NYC - Metropolitan Museum of Art: Armor of Emperor Ferdinand I
Armor of Emperor Ferdinand I, dated 1549
Kunz Lochner (German (Nuremberg), ca. 1510-1567), armorer
Etched steel; H. overall (as mounted): 67 in. (170.2 cm) Wt. 52.9lb. (24kg)
The ownership of this armor by Ferdinand I (1503-1564) is suggested by the heraldic emblems on the toe caps: the imperial double-headed eagle surmounted by a royal crown, which signifies Ferdinand's status as king of the Romans and designated successor to his brother, Emperor Charles V. The image of the Virgin and Child on the breastplate was also used by Charles V on his armors. The backplate is decorated with crossed staves and firesteels, the insignia of the Order of the Golden Fleece, of which Ferdinand was a member. Kunz Lochner, Nuremberg's most celebrated armorer of the period, made several armors for both Ferdinand and his son Archduke Maximilian (15271576), including two matching armors produced about 1546 that are similar to the one seen here.
The helmet was not originally made for the Museum's armor but has been associated with it since at least the early nineteenth century.
Purchase, George D. Pratt Gift and Rogers Fund, 1933 (33.164ax)
The collection of armor, edged weapons, and firearms in The Metropolitan Museum of Art ranks with those of the other great armories of the world, in Vienna, Madrid, Dresden, and Paris. It consists of approximately 15,000 objects that range in date from about 400 B.C. to the nineteenth century. Though Western Europe and Japan are the regions most strongly represented--the collection of more than five thousand pieces of Japanese armor and weapons is the finest outside Japan--the geographical range of the collection is extraordinary, with examples from the Near East, the Middle East, India, Central Asia, China, Southeast Asia, Indonesia, and North America. The Arms and Armor Galleries were renovated and reinstalled in 1991 to display to better effect the outstanding collection of armor and weapons of sculptural and ornamental beauty from around the world.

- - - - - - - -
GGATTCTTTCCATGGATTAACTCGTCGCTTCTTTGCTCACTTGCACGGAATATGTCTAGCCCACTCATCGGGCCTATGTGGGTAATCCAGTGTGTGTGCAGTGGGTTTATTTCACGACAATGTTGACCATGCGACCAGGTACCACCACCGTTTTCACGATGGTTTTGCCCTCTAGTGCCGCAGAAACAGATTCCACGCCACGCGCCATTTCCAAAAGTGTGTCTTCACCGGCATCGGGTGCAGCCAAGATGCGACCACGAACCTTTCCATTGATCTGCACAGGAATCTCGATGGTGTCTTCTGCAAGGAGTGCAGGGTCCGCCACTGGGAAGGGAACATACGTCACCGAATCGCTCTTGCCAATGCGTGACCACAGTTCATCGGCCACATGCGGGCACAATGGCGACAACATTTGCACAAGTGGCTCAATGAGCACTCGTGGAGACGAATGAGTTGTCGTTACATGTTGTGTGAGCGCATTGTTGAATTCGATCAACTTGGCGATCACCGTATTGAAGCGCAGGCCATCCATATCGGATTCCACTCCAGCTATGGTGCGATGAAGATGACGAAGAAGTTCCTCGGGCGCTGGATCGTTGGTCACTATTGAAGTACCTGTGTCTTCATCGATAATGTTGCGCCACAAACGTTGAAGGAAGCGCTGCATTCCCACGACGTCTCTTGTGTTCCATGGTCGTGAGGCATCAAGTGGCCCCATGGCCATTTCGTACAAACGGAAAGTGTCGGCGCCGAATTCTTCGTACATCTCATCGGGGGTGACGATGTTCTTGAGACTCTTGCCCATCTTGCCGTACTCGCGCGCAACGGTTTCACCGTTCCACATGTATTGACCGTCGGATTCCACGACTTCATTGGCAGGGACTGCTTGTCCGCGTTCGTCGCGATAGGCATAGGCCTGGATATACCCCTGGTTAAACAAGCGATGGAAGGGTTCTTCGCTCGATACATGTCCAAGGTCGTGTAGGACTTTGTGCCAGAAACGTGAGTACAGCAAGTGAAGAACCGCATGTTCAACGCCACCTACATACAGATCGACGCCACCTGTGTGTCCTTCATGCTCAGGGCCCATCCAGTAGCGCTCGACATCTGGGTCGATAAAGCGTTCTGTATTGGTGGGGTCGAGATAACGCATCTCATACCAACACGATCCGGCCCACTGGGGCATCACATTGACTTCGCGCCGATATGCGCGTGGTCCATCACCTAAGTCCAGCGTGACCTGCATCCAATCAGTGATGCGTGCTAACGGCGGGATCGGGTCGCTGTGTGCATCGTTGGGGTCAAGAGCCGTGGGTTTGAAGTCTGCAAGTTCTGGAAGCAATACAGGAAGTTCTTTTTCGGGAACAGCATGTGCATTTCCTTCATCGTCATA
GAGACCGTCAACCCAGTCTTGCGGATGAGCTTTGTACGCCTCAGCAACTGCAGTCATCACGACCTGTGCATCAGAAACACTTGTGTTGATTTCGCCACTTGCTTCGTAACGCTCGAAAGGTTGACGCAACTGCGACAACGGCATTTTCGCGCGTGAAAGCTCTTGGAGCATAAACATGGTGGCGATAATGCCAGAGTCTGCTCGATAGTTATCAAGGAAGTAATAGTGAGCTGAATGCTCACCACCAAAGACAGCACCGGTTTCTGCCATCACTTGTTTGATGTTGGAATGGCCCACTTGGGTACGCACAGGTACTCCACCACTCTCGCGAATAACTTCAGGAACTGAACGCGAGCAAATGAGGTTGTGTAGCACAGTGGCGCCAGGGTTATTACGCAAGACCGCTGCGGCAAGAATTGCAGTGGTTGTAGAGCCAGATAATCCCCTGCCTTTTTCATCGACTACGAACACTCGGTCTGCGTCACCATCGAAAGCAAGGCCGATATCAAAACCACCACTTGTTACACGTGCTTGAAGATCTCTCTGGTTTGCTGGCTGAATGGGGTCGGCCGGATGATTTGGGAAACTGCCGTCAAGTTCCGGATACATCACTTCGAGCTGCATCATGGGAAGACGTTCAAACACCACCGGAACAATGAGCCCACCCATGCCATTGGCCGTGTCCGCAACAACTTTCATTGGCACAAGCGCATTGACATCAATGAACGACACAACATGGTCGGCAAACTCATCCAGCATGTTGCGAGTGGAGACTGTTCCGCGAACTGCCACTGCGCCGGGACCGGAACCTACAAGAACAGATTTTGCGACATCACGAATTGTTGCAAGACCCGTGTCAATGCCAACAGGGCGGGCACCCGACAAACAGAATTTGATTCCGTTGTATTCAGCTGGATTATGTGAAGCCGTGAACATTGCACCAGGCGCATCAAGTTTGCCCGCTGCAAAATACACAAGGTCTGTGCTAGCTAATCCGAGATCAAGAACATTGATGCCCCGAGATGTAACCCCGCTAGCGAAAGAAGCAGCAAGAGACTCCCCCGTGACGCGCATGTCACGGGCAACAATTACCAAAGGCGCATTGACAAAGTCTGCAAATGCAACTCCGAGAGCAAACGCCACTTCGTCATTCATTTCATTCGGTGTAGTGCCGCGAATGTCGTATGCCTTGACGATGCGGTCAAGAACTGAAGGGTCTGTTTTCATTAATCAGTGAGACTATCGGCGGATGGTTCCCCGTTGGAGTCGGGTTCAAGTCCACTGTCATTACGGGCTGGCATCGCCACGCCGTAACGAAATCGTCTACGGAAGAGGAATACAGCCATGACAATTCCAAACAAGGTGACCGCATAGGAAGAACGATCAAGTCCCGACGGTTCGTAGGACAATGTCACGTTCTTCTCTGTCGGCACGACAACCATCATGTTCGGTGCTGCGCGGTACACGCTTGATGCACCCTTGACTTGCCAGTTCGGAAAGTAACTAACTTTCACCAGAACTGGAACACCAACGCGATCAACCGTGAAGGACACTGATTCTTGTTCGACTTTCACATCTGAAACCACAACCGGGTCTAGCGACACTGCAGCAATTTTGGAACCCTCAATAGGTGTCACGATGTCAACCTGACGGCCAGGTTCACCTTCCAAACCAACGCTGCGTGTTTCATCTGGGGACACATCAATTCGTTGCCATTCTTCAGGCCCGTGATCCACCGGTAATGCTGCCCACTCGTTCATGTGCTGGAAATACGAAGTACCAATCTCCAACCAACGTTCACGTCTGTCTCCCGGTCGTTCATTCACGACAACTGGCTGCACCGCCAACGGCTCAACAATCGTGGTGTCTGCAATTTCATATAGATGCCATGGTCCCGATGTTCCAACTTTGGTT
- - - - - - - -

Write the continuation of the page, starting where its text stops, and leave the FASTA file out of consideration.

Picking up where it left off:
The Metropolitan Museum of Art's permanent collection contains more than two million works of art from around the world. It opened its doors on February 20, 1872, housed in a building located at 681 Fifth Avenue in New York City. Under their guidance of John Taylor Johnston and George Palmer Putnam, the Met's holdings, initially consisting of a Roman stone sarcophagus and 174 mostly European paintings, quickly outgrew the available space. In 1873, occasioned by the Met's purchase of the Cesnola Collection of Cypriot antiquities, the museum decamped from Fifth Avenue and took up residence at the Douglas Mansion on West 14th Street. However, these new accommodations were temporary; after negotiations with the city of New York, the Met acquired land on the east side of Central Park, where it built its permanent home, a red-brick Gothic Revival stone "mausoleum" designed by American architects Calvert Vaux and Jacob Wrey Mold. As of 2006, the Met measures almost a quarter mile long and occupies more than two million square feet, more than 20 times the size of the original 1880 building.
In 2007, the Metropolitan Museum of Art was ranked #17 on the AIA 150 America's Favorite Architecture list.
The Metropolitan Museum of Art was designated a landmark by the New York City Landmarks Preservation Commission in 1967. The interior was designated in 1977.
National Historic Register #86003556